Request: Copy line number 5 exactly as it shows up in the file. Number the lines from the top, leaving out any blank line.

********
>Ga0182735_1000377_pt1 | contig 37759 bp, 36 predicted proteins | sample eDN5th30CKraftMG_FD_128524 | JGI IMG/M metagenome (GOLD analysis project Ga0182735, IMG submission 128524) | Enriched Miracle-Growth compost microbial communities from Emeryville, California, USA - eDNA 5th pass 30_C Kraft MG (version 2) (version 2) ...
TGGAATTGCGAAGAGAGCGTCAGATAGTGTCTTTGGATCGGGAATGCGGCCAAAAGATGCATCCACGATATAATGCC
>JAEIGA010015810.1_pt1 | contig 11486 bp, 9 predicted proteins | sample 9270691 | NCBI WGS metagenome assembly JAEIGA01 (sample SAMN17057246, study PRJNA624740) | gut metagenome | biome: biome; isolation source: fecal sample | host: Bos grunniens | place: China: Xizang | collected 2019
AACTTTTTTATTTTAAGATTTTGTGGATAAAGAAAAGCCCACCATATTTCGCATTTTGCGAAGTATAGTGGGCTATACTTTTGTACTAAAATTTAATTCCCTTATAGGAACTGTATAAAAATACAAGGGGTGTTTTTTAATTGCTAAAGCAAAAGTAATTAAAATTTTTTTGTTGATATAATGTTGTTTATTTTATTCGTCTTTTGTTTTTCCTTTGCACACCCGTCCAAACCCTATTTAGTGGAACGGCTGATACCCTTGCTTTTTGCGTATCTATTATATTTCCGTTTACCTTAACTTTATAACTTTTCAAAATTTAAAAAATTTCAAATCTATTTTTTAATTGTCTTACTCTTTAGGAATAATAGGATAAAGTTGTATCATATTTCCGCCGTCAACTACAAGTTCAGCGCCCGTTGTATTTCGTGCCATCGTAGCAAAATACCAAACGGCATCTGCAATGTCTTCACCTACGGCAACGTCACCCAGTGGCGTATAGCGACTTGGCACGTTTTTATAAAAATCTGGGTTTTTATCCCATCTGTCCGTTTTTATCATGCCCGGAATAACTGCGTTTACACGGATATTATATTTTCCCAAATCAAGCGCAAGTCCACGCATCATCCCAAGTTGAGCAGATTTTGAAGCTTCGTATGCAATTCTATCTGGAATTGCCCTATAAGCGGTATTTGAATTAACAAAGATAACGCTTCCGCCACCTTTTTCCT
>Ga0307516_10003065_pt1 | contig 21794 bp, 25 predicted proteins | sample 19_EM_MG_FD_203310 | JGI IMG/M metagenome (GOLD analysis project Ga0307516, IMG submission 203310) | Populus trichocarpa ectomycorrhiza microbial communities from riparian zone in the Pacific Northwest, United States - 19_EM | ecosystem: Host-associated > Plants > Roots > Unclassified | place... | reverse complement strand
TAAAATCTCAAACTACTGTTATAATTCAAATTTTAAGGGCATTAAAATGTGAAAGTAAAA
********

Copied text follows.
>Ga0307516_10003065_pt1 | contig 21794 bp, 25 predicted proteins | sample 19_EM_MG_FD_203310 | JGI IMG/M metagenome (GOLD analysis project Ga0307516, IMG submission 203310) | Populus trichocarpa ectomycorrhiza microbial communities from riparian zone in the Pacific Northwest, United States - 19_EM | ecosystem: Host-associated > Plants > Roots > Unclassified | place... | reverse complement strand